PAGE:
The Lawyer Africa Elite 2014 features an in-depth look at 46 leading independent firms’ strategies in 15 key sub-Saharan jurisdictions, as well as the views of in-house counsel from some of Africa’s largest companies... Read more
This year, The Lawyer’s annual ranking of the largest UK law firms by turnover is available as an interactive, digital benchmarking tool. For the first time this will allow you to manipulate each data set against the metrics of your choice.
In a high-risk deal resembling a US Chapter 11 administration, DLA has steered Leeds United Football Club away from a potentially fatal administration and through the management-led restructure that resulted in the sale of the club earlier this month.
DLA secured the work for the club following its advice on the sale of Leicester City FC and the administration of Ipswich Town FC.
Under the deal, the main creditors – three bondholders and Gerling, the insurer to Registered European Football Finance (REFF) which owned some Leeds players, including Australian striker Mark Viduka – are reported to have accepted around 20 pence in the pound on debts totalling £82m. The club’s shareholders will get nothing.
The club’s parent company and Stock Exchange vehicle Leeds United plc and its subsidiary Leeds United Holdings were put into administration to allow the sale of the club to the consortium Adulant Force for a reported £20m.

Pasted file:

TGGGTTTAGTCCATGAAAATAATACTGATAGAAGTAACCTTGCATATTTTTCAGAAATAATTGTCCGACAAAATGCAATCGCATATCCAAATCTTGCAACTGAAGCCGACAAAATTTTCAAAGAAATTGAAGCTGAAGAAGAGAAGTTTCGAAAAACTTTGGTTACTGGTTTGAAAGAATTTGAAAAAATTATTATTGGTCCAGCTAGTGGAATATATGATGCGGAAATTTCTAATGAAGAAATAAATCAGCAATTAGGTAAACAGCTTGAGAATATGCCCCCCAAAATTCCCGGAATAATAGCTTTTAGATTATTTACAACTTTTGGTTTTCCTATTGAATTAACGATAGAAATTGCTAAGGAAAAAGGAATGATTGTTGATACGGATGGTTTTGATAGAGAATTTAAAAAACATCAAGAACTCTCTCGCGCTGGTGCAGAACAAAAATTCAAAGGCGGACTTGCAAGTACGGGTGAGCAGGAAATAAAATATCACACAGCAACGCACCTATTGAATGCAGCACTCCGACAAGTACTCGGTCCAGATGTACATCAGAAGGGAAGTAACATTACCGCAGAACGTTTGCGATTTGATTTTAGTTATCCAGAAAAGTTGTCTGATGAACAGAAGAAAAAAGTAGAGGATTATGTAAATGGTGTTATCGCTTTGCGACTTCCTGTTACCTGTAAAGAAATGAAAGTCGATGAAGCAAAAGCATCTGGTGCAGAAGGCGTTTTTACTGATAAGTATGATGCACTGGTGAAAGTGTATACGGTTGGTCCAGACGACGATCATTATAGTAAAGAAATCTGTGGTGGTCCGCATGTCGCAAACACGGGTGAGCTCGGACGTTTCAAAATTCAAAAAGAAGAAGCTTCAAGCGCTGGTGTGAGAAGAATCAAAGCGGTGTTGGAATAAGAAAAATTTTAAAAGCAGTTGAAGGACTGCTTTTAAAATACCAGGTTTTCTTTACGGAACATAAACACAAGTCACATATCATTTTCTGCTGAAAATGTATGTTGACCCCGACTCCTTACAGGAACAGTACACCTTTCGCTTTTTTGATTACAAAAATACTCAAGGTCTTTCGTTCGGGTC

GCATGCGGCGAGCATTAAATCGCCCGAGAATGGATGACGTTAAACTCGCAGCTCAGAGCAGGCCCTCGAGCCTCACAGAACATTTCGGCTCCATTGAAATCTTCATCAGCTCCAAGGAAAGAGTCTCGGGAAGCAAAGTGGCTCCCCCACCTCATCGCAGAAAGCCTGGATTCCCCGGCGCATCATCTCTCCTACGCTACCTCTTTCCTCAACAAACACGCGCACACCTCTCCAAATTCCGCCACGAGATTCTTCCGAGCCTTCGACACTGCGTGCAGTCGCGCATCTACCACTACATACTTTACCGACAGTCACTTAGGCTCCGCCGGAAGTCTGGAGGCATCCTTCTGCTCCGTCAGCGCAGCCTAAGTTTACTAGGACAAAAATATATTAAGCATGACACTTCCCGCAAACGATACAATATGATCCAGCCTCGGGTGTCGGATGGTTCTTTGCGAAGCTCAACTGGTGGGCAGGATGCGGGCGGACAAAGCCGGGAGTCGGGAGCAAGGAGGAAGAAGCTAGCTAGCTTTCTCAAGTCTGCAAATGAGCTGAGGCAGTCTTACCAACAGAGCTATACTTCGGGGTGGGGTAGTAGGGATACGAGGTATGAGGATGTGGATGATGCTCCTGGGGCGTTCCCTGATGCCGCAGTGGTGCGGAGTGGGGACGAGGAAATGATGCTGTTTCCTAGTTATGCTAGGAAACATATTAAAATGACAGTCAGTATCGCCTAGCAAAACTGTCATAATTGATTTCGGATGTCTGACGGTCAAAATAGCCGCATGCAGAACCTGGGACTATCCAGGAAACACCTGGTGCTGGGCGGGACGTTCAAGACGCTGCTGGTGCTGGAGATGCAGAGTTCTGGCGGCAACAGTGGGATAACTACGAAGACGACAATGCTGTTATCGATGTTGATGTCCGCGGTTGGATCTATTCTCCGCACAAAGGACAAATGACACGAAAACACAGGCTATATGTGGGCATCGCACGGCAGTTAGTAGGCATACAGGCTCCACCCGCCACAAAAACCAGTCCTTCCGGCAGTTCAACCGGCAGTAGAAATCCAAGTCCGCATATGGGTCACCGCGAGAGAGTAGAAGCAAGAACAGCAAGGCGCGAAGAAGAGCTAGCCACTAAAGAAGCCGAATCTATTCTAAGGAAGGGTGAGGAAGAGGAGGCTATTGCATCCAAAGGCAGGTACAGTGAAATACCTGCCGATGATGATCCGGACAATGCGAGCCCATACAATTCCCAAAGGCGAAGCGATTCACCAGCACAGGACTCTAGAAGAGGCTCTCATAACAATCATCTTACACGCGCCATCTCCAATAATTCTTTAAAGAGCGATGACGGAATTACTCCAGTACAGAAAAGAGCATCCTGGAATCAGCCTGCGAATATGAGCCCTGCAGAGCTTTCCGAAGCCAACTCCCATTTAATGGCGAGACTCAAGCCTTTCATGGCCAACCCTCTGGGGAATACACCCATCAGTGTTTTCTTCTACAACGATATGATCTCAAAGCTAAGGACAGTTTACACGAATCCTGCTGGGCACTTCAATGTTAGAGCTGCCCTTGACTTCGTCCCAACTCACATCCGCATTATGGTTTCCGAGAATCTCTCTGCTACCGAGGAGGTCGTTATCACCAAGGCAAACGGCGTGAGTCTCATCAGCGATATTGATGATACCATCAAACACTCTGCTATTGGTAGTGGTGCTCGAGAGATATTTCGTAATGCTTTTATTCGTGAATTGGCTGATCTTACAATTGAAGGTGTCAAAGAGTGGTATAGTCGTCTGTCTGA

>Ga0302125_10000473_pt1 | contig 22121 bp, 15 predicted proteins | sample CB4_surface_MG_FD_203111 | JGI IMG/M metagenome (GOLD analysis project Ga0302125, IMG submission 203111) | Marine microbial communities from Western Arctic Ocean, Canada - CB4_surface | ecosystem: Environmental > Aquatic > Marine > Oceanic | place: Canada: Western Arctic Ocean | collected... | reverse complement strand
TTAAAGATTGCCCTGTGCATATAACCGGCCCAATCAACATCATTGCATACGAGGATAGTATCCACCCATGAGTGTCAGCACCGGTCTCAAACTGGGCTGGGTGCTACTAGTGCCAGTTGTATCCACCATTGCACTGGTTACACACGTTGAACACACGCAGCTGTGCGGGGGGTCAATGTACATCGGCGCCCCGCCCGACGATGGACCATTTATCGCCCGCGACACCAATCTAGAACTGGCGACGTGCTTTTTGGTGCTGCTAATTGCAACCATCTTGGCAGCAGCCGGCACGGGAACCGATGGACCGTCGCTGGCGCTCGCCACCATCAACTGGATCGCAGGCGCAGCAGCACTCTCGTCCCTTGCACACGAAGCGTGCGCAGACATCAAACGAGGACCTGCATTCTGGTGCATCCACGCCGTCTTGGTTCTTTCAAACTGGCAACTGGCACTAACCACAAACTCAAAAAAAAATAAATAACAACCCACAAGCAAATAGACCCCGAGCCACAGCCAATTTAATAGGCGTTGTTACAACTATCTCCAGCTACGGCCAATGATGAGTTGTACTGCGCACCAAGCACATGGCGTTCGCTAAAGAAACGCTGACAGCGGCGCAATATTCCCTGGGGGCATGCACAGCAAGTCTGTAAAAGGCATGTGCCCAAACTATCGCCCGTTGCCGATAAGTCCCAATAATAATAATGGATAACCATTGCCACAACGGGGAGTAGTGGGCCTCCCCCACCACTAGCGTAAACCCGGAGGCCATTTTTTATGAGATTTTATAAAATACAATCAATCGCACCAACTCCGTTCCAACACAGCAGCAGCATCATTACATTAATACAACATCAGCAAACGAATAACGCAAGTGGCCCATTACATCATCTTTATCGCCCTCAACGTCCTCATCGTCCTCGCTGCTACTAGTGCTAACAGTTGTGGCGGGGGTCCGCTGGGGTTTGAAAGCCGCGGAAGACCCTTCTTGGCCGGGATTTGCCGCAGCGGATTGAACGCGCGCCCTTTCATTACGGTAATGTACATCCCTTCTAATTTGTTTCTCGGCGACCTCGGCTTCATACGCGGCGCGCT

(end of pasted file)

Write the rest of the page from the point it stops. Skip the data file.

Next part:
Leeds United continued to trade while insolvent throughout the restructure with the support of the main creditors. “We were sailing close to the wind at times,” DLA partner Richard Obank admitted.
Debtor-in-possession restructurings are a central feature of the US corporate landscape under Chapter 11, but are still a rarity in the UK. And as with Chapter 11, Leeds United paid the professional fees for its own restructure.
US firm Bingham McCutchen, led by partner Barry Russell, advised the bondholding creditor Prudential and US noteholders, Teachers and Met Life. Reynolds Porter Chamberlain acted for insurers Gerling, while Linklaters advised REFF.
Gerling and REFF had bitter experience of football administrations, having been creditors in the Bradford City collapse. It was the result of those administrations, says Obank, that made them so wary of placing the club into administration, a move that “would have depleted value completely”.
Leeds firm Walker Morris advised the purchasing consortium, which includes David Richmond, the son of the former chairman of Bradford City. Walker Morris is the traditional adviser to the Richmond family and also advised on the Bradford City administration.
Former London cabbie turned property developer Jack Petchey provided the bulk of the finance to the consortium. He was advised by Mortlake & Co, Essex.